Democrats want drastic sanctions for Saudis, but breaking with the kingdom is not so easy | national news

President Franklin Roosevelt first met the King of Saudi Arabia in the closing months of World War II, ostensibly to have the ambitious American leader secure a place in British-held Palestine for 10,000 displaced Jews.

But what emerged from the fateful meeting of February 1945 – apart from a deep personal relationship between leaders who saw each other as like-minded – became one of the most important and enduring global arrangements of the last century. , well beyond the “weapons and oil security” the two countries negotiated aboard the USS Quincy.

“More important, in a sense, for the long term was the American belief that an oil shortage was still on the horizon,” historian Scott Montgomery of the University of Washington’s Jackson School of International Studies told Reuters. History in 2018, based on stories. of the time, “and could only really be mediated by the gigantic, cheaply mined reserves beneath the Saudi desert”.

Rarely have these fears materialized as abruptly as they did over the past month, following the deadly decision by the OPEC+ oil-producing cartel orchestrated by Saudi Arabia and Russia to cut production and effectively raising US gas prices – a not-so-subtle scheme weeks before the US midterm elections – at a time when the West seeks to punish Moscow for its devastating invasion of Ukraine.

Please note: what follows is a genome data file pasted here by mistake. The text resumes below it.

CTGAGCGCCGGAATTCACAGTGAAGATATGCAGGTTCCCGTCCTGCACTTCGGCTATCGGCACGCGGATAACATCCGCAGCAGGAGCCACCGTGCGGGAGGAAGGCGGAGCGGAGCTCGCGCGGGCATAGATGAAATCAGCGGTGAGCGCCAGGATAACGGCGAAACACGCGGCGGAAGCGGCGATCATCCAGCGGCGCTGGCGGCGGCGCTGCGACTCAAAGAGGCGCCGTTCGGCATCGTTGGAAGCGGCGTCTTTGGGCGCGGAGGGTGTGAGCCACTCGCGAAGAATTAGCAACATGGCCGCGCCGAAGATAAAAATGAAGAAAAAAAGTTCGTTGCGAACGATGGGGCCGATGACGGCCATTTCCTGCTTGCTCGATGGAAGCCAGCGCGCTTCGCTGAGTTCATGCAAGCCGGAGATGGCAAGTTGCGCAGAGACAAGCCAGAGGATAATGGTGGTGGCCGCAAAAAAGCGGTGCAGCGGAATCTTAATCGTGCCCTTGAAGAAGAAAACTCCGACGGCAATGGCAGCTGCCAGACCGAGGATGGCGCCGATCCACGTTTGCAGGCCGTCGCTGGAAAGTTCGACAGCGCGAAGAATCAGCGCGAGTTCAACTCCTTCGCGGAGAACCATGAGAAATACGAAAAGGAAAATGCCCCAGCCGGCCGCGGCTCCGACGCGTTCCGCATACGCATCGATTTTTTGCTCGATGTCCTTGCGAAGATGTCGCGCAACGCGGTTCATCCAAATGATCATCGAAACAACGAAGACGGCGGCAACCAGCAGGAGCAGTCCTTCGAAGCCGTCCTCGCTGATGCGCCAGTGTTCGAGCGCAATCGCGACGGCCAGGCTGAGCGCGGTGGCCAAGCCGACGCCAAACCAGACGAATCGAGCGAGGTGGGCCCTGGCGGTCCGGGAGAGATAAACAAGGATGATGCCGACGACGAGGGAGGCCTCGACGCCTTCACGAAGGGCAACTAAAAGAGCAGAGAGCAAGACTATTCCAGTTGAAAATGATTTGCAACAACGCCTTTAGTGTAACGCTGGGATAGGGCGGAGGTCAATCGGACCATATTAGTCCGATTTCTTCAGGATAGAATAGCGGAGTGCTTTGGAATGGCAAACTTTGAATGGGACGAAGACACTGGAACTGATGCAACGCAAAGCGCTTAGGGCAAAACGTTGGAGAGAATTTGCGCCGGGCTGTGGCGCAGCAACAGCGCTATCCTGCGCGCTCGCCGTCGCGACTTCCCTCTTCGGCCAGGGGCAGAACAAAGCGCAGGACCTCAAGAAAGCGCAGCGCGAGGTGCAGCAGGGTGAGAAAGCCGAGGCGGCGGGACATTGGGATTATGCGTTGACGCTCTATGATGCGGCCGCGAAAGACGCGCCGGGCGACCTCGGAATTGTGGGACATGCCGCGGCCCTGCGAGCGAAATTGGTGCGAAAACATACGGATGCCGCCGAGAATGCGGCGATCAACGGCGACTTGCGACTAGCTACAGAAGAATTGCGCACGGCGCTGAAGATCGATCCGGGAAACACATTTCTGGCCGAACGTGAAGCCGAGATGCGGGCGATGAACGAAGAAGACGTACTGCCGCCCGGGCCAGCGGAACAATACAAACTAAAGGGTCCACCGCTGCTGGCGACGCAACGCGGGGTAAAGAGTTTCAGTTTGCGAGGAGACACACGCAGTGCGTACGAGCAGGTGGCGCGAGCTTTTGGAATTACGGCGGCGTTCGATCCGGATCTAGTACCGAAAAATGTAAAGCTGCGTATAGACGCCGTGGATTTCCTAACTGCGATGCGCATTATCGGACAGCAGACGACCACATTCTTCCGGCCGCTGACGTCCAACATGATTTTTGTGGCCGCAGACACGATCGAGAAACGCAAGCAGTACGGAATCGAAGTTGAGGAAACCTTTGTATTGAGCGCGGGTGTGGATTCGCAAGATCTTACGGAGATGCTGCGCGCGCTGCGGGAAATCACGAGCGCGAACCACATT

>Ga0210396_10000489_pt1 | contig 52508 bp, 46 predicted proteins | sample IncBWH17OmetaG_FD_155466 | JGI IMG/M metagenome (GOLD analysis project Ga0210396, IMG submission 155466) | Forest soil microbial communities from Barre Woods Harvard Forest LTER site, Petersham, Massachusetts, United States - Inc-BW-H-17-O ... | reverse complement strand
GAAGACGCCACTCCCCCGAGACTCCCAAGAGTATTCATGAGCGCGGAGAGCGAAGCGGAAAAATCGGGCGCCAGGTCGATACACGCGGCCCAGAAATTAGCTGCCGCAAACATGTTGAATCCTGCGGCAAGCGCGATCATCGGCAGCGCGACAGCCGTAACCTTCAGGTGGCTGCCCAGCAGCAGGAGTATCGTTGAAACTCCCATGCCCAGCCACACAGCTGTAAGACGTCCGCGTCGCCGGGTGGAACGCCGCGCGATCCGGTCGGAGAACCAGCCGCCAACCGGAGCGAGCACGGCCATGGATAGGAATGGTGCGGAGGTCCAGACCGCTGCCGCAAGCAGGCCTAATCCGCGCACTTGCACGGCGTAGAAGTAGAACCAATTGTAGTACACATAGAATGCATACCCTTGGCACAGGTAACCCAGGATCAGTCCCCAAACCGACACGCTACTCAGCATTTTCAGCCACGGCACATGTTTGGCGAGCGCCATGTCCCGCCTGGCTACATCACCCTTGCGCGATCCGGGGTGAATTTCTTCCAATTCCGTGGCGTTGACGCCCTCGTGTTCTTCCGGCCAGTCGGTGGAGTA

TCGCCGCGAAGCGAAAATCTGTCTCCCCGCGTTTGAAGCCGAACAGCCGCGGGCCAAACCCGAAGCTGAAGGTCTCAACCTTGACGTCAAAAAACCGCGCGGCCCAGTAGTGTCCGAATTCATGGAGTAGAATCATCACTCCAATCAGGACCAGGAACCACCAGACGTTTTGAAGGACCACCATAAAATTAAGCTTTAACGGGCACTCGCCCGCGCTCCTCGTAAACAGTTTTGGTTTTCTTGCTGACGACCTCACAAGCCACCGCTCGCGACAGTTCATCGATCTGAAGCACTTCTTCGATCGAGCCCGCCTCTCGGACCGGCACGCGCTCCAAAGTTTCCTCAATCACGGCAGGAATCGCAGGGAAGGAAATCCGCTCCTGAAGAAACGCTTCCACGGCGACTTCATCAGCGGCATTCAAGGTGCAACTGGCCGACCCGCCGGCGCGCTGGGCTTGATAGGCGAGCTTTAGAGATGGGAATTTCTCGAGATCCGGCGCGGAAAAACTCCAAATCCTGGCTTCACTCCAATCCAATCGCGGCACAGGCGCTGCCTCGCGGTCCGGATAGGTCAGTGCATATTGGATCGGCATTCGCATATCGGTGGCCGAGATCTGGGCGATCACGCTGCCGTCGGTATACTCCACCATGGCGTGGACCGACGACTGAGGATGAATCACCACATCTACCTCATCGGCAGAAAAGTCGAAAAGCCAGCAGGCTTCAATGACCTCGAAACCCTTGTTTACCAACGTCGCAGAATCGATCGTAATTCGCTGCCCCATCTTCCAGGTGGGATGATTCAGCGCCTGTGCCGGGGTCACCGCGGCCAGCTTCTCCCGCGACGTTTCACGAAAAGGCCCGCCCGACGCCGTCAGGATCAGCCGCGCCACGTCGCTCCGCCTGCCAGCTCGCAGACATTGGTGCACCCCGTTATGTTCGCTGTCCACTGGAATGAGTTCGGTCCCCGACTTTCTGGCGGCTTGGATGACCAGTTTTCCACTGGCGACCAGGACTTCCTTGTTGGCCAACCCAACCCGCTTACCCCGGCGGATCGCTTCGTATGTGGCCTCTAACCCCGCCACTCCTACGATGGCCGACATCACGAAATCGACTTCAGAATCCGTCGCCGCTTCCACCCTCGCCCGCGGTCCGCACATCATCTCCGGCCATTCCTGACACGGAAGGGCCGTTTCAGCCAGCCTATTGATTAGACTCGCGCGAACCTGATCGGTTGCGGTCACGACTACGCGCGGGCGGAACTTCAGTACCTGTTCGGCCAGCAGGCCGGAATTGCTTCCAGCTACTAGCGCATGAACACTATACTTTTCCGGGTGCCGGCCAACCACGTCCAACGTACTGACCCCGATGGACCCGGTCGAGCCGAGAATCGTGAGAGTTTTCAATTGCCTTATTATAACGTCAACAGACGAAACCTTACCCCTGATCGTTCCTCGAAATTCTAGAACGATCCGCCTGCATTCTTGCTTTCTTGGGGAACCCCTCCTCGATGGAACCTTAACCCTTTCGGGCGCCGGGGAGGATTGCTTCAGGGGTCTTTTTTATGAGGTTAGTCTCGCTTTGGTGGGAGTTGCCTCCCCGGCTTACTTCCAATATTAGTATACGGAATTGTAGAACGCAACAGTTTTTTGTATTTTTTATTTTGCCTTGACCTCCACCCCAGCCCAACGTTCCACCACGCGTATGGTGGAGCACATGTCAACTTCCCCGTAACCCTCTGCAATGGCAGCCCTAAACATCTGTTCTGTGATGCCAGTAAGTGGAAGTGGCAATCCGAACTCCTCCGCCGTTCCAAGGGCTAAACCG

The move angered a wide range of U.S. political leaders, particularly Democrats, fearing back-to-back losses in November. They now seem more ready than ever to dismantle an 80-year relationship that is one of America’s most transactional – and, most would say, morally compromised – centered around more than $100 billion in sales deals. active weapons.

Several current and former officials and analysts believe the move is long overdue.

“Too often, American security cooperation is seen as a right and not the instrument of American foreign policy that it really is,” says Elias Yousif, research analyst at the think tank’s Conventional Defense Program. Stimson Center. “The serious misalignment of interests between Washington and Riyadh, exemplified by the OPEC+ energy production cuts, suggests that the status quo arms relationship is not fit for purpose and needs to be seriously reconsidered. “

Across a wide range of congressional leaders, calls have grown in volume and seriousness for the United States to suspend military relations with Saudi Arabia during the reign of Crown Prince Mohammed bin Salman, commonly known as MBS, or May -be even sever them completely as punishment for his last acts of disloyalty.

“This idea that they’re going to raise our gas prices and we’re supposed to look the other way and call them good old boys – to hell with that,” said Sen. Dick Durbin of Illinois, the Democrat n Room 2, told CNN last week. “I mean it’s a terrible diet. It’s a 21st century kingdom that should be bankrupt.

Usually moderate Senator Richard Blumenthal, in an interview with CNN on Thursday, called the OPEC+ decision “a big Saudi blunder that goes against their own interests, as well as a threat to the global economy. “.

“That should be a catalyst to rethink this whole relationship with Saudi Arabia,” the Connecticut Democrat said. “We transferred technology to the Saudis in massive quantities, very sensitive weapons that we would never want to see fall into the hands of the Russians, who now apparently are good friends of the Saudis, if not allies.”